Pensée

The prison cell was not what she thought it would be. She was chained, certainly, but instead of hard stone floors and damp walls, it was furnished in a dark lacquered wood. The purpose of her chains seemed to be to keep her looking at the primary feature of the room, a tall mirror surrounded by a pitch black frame that almost seemed to drink in the light of the room, the flames in all the lanterns drawn towards it.

Her crime was the theft of a hen and a rooster, done by her own admission in a moment of madness after finding her own little flock decimated by the hallmarks of a hungry and sly fox. Her neighbour had plenty of them, she told the court. It was only two chickens, and they had been kept in cramped conditions.

The court, made up members of the town council, were quick to rule. While the circumstances were distressing, and the two chickens had been returned, there was still the need for some punishment to dissuade her from any further crimes. As such, she had been brought before the Mirror.

As the flickering flames found themselves drawn towards it, the same occurred with her eyes. And as she stared into the reflection of herself, dressed in a brown peasants smock with a woolen cape of dowdy gray, the reflection stared back into her. Their eyes made contact, and the punishment began.

A runaway train of thoughts, of the strife her simple act of theft brought to the town, to her own life, and to the neighbour she stole from. It span out from there, a twisted pensee wherein her actions lead her to more acts of theft, the effects of those crimes building like a tide as it swept through the community. Her reflection became a bitter mockery of herself, with cruel eyes and a self-satisfied smirk plastering her face, her appearance changing to one of wealth even as glimpses under the fine drapery and clothing revealed a black, rotting husk. The contagion soon crept up, spreading to her face as it drained all the pride and arrogance out. Then any glimmers of good and hope were snuffed out as the affliction made her features grotesque and putrid.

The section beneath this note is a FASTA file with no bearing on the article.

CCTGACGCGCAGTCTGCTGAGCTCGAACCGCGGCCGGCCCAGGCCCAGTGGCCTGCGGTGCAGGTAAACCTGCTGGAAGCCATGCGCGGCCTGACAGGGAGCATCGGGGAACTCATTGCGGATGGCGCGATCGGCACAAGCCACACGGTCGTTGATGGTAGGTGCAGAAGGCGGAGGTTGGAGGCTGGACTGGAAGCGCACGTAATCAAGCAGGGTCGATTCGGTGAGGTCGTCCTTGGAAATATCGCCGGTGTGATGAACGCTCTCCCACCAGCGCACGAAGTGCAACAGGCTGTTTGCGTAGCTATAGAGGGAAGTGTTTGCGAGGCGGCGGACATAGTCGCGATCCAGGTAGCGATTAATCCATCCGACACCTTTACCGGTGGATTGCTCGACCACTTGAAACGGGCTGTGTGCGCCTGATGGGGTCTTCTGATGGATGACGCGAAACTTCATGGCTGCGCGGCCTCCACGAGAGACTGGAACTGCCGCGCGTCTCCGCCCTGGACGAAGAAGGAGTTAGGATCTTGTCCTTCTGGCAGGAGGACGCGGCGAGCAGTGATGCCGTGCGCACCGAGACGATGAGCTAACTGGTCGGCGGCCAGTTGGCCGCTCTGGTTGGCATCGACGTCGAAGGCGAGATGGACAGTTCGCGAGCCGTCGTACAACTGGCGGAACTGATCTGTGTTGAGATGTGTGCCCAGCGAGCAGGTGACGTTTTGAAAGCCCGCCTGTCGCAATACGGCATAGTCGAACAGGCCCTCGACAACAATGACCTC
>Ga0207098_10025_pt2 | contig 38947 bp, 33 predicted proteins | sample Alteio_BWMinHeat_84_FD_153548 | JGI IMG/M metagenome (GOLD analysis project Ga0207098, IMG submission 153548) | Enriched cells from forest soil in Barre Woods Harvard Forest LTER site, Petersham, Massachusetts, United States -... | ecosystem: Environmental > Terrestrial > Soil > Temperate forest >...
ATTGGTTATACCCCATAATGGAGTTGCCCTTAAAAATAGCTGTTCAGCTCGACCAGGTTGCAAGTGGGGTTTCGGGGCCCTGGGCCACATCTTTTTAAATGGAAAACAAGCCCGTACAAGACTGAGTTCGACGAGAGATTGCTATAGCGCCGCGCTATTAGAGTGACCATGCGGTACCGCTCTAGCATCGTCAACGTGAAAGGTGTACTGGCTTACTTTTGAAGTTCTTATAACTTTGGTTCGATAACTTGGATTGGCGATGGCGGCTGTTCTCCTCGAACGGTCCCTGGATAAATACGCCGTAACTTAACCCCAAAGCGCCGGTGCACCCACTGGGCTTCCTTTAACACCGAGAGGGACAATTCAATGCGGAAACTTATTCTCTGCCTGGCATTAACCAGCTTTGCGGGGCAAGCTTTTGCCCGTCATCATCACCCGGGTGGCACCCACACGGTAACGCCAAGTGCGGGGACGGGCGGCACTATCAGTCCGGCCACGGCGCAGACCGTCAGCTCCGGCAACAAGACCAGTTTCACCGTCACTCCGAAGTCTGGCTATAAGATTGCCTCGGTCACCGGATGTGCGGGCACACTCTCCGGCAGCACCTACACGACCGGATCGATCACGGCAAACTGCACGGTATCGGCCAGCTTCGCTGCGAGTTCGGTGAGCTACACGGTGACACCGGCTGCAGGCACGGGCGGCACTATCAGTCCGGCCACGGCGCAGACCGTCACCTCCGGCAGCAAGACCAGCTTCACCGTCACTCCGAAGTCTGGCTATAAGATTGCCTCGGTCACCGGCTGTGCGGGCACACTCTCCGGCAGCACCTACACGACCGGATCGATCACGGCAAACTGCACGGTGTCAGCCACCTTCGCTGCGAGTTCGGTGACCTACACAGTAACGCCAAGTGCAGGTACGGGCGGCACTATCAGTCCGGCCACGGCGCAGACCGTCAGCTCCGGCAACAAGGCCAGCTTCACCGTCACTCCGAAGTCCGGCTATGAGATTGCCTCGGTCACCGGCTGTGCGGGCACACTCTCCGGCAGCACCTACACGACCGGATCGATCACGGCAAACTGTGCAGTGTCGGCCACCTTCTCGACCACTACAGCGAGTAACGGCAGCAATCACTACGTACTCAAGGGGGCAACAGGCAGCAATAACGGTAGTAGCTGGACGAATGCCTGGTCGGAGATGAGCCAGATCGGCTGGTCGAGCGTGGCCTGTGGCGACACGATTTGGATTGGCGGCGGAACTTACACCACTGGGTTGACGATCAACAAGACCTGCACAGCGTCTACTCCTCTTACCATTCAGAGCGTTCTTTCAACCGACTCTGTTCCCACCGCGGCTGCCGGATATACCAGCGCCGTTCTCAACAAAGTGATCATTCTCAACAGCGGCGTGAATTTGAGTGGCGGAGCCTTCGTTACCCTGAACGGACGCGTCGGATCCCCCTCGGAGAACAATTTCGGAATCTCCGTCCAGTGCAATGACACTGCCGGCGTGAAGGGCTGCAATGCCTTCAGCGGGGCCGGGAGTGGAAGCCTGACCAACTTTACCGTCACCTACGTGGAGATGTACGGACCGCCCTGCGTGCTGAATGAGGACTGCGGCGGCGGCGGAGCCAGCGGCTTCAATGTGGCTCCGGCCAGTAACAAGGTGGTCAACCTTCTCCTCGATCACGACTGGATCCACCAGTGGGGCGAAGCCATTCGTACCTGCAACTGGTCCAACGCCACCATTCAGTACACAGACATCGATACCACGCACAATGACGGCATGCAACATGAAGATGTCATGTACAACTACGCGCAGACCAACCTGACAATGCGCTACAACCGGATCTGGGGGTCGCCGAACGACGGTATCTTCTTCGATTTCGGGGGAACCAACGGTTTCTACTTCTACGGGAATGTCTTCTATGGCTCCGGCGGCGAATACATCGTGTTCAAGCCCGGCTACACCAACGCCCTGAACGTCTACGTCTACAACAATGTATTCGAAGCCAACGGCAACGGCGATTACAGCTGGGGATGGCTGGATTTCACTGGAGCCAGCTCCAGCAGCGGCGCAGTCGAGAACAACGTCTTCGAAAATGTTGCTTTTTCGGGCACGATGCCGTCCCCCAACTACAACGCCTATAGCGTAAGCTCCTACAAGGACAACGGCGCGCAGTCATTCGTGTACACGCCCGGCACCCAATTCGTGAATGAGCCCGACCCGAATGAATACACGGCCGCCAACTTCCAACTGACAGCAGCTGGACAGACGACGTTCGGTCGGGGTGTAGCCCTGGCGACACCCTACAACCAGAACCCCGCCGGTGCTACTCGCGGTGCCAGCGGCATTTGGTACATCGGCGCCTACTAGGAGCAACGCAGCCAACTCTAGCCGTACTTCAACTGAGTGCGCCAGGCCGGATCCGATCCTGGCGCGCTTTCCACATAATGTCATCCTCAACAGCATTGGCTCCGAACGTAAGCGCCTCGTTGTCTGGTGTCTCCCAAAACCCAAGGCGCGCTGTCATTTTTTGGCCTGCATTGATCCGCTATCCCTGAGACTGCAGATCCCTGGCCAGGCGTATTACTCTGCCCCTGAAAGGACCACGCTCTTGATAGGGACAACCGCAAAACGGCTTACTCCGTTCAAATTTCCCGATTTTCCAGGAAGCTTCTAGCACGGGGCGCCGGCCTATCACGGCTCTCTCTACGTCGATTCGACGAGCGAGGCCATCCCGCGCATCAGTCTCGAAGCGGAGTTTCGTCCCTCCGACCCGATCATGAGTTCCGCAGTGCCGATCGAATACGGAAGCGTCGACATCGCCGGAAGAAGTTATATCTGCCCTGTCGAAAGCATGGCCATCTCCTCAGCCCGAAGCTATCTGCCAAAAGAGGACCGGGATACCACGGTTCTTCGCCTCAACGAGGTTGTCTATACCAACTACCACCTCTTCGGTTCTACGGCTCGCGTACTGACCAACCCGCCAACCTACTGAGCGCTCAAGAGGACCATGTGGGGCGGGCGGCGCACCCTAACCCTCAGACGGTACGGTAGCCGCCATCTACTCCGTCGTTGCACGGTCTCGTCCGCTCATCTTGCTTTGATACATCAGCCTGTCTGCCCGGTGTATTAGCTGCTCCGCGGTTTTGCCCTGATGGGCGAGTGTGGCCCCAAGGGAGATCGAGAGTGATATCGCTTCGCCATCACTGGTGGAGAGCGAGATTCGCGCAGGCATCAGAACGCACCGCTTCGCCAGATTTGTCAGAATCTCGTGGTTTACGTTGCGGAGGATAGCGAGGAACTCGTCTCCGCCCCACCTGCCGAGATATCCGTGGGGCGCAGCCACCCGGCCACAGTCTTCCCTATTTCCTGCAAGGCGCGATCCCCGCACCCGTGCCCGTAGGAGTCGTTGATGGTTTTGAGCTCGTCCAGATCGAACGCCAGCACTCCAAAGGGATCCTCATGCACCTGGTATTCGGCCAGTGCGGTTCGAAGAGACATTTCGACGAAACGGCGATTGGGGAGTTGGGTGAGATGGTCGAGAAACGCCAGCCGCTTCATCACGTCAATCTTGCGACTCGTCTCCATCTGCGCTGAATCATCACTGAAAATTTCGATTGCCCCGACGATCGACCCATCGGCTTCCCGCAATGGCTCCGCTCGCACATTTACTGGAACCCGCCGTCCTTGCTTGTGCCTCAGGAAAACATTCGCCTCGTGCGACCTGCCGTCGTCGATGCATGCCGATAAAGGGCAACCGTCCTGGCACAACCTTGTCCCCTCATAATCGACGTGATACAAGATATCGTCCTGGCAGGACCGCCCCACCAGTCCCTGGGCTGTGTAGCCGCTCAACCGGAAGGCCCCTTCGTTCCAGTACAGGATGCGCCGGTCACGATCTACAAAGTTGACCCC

She was screaming, sobbing, desperately wrenching at her bindings to turn away from the vision presented to her, being forced into her mind by the mystical artifact. A heaving stomach gave way to retching. And then it was over. The vision had stopped, the guards had come back in to unchain her and carefully lead her out.

“What…” she stammered, her throat dry. “How… how long was I…”

“Just five minutes.” The guard replied. “By order of the Town Council, you’ve served your sentence. Go in peace and abide by the law. Your husband is waiting for you outside.”

Advertisements

Leave a Reply

Fill in your details below or click an icon to log in:

WordPress.com Logo

You are commenting using your WordPress.com account. Log Out / Change )

Twitter picture

You are commenting using your Twitter account. Log Out / Change )

Facebook photo

You are commenting using your Facebook account. Log Out / Change )

Google+ photo

You are commenting using your Google+ account. Log Out / Change )

Connecting to %s